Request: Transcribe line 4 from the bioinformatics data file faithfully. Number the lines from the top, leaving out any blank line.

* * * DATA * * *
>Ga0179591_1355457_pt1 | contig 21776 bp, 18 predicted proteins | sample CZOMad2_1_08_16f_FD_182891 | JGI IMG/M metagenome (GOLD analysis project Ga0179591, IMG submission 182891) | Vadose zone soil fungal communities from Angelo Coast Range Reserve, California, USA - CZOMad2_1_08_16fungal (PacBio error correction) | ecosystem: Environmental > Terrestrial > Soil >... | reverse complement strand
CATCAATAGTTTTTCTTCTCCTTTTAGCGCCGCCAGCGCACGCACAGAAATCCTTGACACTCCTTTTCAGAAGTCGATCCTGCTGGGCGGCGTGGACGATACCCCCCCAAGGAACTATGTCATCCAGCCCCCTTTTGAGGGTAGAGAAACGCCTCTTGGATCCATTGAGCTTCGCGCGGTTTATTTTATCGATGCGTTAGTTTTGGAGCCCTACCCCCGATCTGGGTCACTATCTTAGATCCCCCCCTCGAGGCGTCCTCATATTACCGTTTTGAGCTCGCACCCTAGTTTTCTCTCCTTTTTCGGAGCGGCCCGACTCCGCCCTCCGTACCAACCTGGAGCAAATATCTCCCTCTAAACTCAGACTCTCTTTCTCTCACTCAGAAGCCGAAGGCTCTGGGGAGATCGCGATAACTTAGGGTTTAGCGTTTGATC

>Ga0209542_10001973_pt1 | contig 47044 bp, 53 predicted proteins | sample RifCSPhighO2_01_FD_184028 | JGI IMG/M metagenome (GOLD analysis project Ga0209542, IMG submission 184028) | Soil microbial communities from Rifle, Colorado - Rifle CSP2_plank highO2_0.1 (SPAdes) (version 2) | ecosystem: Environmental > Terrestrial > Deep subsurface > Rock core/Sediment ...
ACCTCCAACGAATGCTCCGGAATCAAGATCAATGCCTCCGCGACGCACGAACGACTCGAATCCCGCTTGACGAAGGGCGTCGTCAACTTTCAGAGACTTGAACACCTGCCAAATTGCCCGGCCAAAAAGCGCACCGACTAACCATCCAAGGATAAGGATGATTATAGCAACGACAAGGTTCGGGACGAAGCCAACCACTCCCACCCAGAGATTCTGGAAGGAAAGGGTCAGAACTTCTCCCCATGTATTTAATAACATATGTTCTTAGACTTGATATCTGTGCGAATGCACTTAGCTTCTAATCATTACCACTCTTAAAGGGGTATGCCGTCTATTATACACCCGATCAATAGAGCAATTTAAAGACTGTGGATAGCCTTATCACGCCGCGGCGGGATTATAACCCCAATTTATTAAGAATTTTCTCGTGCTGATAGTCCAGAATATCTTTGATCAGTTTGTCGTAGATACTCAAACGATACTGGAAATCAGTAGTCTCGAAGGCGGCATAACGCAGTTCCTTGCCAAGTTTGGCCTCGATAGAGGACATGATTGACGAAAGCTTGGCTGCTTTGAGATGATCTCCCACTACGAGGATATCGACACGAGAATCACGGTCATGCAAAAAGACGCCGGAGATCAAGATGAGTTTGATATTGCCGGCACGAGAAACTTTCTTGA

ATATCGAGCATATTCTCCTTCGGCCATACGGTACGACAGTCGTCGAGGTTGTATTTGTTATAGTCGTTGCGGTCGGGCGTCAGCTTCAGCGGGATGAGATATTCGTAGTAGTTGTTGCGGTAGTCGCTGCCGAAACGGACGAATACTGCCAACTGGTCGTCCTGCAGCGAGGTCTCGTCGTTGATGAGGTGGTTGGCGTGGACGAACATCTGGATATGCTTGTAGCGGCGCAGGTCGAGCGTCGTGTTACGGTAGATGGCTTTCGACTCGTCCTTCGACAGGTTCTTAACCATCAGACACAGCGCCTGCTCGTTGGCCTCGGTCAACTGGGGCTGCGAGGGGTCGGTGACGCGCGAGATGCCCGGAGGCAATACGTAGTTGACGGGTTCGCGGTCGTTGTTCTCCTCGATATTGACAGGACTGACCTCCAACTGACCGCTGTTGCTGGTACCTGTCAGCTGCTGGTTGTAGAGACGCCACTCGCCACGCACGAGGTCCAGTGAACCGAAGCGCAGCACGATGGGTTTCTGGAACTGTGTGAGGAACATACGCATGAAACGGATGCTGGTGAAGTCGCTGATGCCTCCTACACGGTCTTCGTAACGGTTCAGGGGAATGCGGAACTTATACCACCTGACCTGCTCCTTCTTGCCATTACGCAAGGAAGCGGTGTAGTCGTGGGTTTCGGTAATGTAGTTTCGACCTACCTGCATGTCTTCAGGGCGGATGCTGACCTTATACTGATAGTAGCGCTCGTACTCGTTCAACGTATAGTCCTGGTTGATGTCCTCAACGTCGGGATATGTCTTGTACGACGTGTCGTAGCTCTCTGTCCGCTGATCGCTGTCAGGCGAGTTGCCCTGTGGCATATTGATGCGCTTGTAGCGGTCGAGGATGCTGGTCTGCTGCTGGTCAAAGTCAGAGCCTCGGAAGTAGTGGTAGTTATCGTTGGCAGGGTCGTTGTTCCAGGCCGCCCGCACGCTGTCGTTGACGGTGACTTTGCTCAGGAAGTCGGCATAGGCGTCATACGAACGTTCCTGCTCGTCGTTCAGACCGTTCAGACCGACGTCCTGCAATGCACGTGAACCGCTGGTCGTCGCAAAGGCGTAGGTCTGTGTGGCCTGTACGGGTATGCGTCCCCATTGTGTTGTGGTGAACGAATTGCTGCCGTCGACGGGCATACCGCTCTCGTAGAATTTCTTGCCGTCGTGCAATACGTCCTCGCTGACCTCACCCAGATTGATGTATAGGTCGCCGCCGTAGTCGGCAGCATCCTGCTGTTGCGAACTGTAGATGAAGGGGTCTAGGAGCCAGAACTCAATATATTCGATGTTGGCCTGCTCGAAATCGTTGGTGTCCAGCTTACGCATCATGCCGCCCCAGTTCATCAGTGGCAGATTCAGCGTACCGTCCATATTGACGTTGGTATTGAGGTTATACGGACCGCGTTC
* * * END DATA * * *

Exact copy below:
ACCTCCAACGAATGCTCCGGAATCAAGATCAATGCCTCCGCGACGCACGAACGACTCGAATCCCGCTTGACGAAGGGCGTCGTCAACTTTCAGAGACTTGAACACCTGCCAAATTGCCCGGCCAAAAAGCGCACCGACTAACCATCCAAGGATAAGGATGATTATAGCAACGACAAGGTTCGGGACGAAGCCAACCACTCCCACCCAGAGATTCTGGAAGGAAAGGGTCAGAACTTCTCCCCATGTATTTAATAACATATGTTCTTAGACTTGATATCTGTGCGAATGCACTTAGCTTCTAATCATTACCACTCTTAAAGGGGTATGCCGTCTATTATACACCCGATCAATAGAGCAATTTAAAGACTGTGGATAGCCTTATCACGCCGCGGCGGGATTATAACCCCAATTTATTAAGAATTTTCTCGTGCTGATAGTCCAGAATATCTTTGATCAGTTTGTCGTAGATACTCAAACGATACTGGAAATCAGTAGTCTCGAAGGCGGCATAACGCAGTTCCTTGCCAAGTTTGGCCTCGATAGAGGACATGATTGACGAAAGCTTGGCTGCTTTGAGATGATCTCCCACTACGAGGATATCGACACGAGAATCACGGTCATGCAAAAAGACGCCGGAGATCAAGATGAGTTTGATATTGCCGGCACGAGAAACTTTCTTGA